Now, when the likes of Isaiah Joe and Jaylin Williams decide to call it a college career after only two seasons, there is far more understanding among fans of the the motives behind such a decision (especially starting the clock on being able to sign a first big contract). It helps, of course, that Joe and Williams are both on the way to being NBA success stories despite leaving a year earlier than some fans thought they should have.
The last couple years have also seen an uptick in goodwill shown by Arkansas fans to those who choose to transfer from the Razorbacks to other schools. It took a few years, but it’s finally sunk in that the transfer portal isn’t going anywhere and as long as Eric Musselman is coach, the Hogs are on the whole going to gain far better talent on average this way than they are going to lose.
Don’t expect the same level of understanding to extend to any future home-grown talents in the same stratosphere as Malik Monk or Nick Smith Jr. who choose to play college basketball outside of the state. But Irwin’s apology shows that times are changing. Some of the onlookers so harsh to judge in the past are now more willing to see things from the player’s viewpoint.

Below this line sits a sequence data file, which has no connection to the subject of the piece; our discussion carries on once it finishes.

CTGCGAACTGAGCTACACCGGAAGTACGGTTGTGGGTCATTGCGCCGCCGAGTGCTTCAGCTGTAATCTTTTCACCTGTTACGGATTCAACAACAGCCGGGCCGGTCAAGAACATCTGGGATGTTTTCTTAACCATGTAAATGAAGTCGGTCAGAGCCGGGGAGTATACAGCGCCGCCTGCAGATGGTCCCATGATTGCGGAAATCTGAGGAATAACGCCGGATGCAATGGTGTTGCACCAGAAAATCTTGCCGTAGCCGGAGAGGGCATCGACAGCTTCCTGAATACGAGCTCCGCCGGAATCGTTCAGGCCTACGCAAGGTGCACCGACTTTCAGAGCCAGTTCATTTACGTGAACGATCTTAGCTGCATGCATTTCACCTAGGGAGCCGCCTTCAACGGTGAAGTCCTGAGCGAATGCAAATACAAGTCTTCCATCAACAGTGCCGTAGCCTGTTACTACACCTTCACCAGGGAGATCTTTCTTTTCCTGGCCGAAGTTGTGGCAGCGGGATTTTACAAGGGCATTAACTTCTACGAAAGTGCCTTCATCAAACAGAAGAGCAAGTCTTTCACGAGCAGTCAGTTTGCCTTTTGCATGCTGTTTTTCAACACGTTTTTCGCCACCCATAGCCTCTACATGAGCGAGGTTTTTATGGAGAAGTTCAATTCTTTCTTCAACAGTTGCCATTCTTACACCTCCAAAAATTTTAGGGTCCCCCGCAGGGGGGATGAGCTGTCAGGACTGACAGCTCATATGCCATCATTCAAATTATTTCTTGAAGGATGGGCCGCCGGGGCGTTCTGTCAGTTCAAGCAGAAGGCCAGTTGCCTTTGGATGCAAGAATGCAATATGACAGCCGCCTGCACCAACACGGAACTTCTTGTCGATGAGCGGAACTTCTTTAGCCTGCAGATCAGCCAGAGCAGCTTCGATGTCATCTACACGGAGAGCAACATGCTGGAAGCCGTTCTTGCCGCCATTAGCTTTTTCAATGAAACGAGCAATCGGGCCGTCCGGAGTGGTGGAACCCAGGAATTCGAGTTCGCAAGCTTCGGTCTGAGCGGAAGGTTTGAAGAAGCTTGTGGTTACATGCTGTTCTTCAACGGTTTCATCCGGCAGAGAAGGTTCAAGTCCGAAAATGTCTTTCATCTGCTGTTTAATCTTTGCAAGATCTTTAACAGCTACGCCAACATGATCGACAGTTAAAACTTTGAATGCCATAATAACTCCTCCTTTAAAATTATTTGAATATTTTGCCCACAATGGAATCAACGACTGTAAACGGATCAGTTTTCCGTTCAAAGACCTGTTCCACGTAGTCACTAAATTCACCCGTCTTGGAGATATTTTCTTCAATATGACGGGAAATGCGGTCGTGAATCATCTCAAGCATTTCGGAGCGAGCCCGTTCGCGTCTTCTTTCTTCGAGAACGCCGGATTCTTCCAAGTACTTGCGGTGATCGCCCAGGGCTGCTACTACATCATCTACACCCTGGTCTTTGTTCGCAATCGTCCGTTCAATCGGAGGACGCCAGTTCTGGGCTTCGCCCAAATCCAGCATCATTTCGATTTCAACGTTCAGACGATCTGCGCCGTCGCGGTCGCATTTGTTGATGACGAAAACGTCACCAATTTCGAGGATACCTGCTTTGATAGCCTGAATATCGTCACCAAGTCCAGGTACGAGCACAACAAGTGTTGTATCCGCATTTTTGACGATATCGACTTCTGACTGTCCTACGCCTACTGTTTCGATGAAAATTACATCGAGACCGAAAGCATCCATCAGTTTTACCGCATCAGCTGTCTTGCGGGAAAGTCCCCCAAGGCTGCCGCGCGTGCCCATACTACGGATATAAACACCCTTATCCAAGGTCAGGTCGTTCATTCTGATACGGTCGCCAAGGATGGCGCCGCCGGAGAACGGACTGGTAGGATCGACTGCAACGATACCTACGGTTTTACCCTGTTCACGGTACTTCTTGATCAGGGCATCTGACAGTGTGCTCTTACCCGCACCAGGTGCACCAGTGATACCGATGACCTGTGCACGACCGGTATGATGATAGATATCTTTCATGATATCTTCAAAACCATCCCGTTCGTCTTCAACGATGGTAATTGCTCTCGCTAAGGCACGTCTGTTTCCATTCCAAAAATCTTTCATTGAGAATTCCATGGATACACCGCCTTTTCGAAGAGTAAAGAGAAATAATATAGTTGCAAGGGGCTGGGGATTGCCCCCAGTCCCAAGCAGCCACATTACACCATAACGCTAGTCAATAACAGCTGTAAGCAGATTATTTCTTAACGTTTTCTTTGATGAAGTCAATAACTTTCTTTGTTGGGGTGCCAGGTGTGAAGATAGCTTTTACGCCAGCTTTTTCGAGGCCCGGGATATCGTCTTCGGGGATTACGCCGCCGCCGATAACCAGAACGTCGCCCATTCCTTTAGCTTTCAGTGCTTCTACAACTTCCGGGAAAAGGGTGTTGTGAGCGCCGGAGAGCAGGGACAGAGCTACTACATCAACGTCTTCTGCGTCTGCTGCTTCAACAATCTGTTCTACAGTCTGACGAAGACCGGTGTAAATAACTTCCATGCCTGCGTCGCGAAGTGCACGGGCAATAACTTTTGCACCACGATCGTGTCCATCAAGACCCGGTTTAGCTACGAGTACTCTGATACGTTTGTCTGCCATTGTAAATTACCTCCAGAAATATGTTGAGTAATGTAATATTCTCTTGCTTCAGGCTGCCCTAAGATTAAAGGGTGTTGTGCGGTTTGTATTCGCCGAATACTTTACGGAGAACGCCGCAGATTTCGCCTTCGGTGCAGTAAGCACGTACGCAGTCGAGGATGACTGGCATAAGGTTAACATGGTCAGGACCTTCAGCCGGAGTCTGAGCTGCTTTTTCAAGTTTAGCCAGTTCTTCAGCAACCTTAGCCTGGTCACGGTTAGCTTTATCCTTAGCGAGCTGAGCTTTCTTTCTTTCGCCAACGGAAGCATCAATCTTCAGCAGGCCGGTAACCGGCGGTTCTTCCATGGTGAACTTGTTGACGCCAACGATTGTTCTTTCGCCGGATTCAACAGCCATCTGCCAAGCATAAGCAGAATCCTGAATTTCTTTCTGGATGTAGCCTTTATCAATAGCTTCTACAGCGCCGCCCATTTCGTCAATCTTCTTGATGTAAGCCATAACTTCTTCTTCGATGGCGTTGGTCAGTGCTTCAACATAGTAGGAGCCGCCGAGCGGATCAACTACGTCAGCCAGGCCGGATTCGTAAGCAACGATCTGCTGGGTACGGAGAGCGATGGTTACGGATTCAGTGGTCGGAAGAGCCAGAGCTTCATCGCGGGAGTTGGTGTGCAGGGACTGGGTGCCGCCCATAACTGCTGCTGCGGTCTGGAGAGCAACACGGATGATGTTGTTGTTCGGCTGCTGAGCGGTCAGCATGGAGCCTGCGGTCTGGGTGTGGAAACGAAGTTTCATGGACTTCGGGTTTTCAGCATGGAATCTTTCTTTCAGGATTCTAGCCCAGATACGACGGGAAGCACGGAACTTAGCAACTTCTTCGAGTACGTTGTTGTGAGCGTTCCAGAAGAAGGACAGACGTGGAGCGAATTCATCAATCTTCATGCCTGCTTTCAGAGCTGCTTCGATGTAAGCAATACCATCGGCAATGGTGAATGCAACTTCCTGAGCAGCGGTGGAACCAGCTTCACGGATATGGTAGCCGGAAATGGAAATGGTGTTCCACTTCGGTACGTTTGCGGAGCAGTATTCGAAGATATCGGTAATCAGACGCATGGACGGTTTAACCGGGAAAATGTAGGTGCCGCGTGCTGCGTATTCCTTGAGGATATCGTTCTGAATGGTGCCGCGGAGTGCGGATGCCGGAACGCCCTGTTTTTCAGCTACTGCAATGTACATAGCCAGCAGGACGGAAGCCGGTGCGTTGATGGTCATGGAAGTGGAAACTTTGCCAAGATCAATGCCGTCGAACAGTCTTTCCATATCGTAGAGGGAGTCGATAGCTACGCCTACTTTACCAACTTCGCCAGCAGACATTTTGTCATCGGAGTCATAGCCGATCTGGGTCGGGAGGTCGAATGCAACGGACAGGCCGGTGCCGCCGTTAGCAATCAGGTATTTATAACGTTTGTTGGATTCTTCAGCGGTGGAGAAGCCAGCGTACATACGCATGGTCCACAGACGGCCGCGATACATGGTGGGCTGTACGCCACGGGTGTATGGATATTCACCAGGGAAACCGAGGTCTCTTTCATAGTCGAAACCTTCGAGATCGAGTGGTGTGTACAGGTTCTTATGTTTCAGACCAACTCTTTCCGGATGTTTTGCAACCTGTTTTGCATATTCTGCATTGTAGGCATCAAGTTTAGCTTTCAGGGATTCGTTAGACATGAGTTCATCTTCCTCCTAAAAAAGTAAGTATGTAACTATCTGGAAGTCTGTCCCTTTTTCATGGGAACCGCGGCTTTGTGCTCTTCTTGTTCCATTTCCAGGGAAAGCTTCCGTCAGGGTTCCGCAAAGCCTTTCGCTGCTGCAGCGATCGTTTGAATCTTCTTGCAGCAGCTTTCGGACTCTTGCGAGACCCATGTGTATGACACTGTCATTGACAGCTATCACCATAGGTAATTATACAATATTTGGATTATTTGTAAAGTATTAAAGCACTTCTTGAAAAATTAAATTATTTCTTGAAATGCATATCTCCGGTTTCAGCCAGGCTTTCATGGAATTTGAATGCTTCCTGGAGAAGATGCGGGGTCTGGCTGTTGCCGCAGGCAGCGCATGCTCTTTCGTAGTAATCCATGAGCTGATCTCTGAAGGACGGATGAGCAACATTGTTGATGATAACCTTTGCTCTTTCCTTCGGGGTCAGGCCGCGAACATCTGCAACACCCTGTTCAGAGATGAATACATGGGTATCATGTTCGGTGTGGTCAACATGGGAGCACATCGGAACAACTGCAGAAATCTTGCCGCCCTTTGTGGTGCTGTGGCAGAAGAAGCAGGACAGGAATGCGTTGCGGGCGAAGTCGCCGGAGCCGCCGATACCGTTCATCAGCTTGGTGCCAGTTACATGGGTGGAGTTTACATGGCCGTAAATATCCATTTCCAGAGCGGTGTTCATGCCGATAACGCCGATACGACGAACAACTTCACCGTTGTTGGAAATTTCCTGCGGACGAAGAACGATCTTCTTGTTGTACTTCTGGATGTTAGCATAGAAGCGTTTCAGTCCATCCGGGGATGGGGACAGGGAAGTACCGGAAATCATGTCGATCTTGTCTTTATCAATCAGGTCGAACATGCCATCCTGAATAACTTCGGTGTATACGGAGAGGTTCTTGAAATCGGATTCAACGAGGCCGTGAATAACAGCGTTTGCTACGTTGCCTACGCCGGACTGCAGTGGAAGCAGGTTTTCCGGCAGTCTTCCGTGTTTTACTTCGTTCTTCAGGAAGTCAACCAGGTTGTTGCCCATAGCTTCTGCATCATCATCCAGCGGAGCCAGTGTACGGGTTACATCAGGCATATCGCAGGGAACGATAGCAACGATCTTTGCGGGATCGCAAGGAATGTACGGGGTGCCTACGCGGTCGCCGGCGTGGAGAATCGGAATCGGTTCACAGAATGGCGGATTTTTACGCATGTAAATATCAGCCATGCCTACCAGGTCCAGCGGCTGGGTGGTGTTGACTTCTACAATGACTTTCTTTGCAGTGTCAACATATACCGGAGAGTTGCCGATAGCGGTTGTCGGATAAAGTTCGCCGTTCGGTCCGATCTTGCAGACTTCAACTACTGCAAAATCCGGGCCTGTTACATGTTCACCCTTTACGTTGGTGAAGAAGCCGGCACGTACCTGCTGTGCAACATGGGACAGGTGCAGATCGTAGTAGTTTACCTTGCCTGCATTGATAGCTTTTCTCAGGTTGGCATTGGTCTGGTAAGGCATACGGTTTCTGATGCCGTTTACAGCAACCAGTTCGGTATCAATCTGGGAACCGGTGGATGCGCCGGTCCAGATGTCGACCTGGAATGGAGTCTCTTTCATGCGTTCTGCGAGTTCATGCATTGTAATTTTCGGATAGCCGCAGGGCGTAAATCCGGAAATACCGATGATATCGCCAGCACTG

The kind of social media “crucification” that Smith had to endure was thankfully curtailed by Arkansas making the Sweet 16 this season, but there’s little question future blue-chip recruits and their families are curious about his experiences wearing the Razorback red and what they may learn from them.
Instead of continuing to criticize the Monks, Irwin meanwhile has wisely redirected his attention. To the idiots who still think Smith somehow let Arkansas down this past season, he says: “You’re a walking, talking billboard for [the message]: ‘If you’re a five star in this state, leave the state. Go somewhere else. Play somewhere else. Because if you stay here and you don’t do what we want, what we think you should do, we’re coming after you.'”
*Malik Monk averages more than 13 points a game for one of the NBA’s best young teams in Sacramento and recently put up a career-high 45 points. Marcus Monk, now a sports agent, doesn’t represent his younger brother but does a promising client in James Wiseman. Their mother, Jackie Monk, still lives in Bentonville.
More from Irwin on Smith and the Monks at 19:00 below: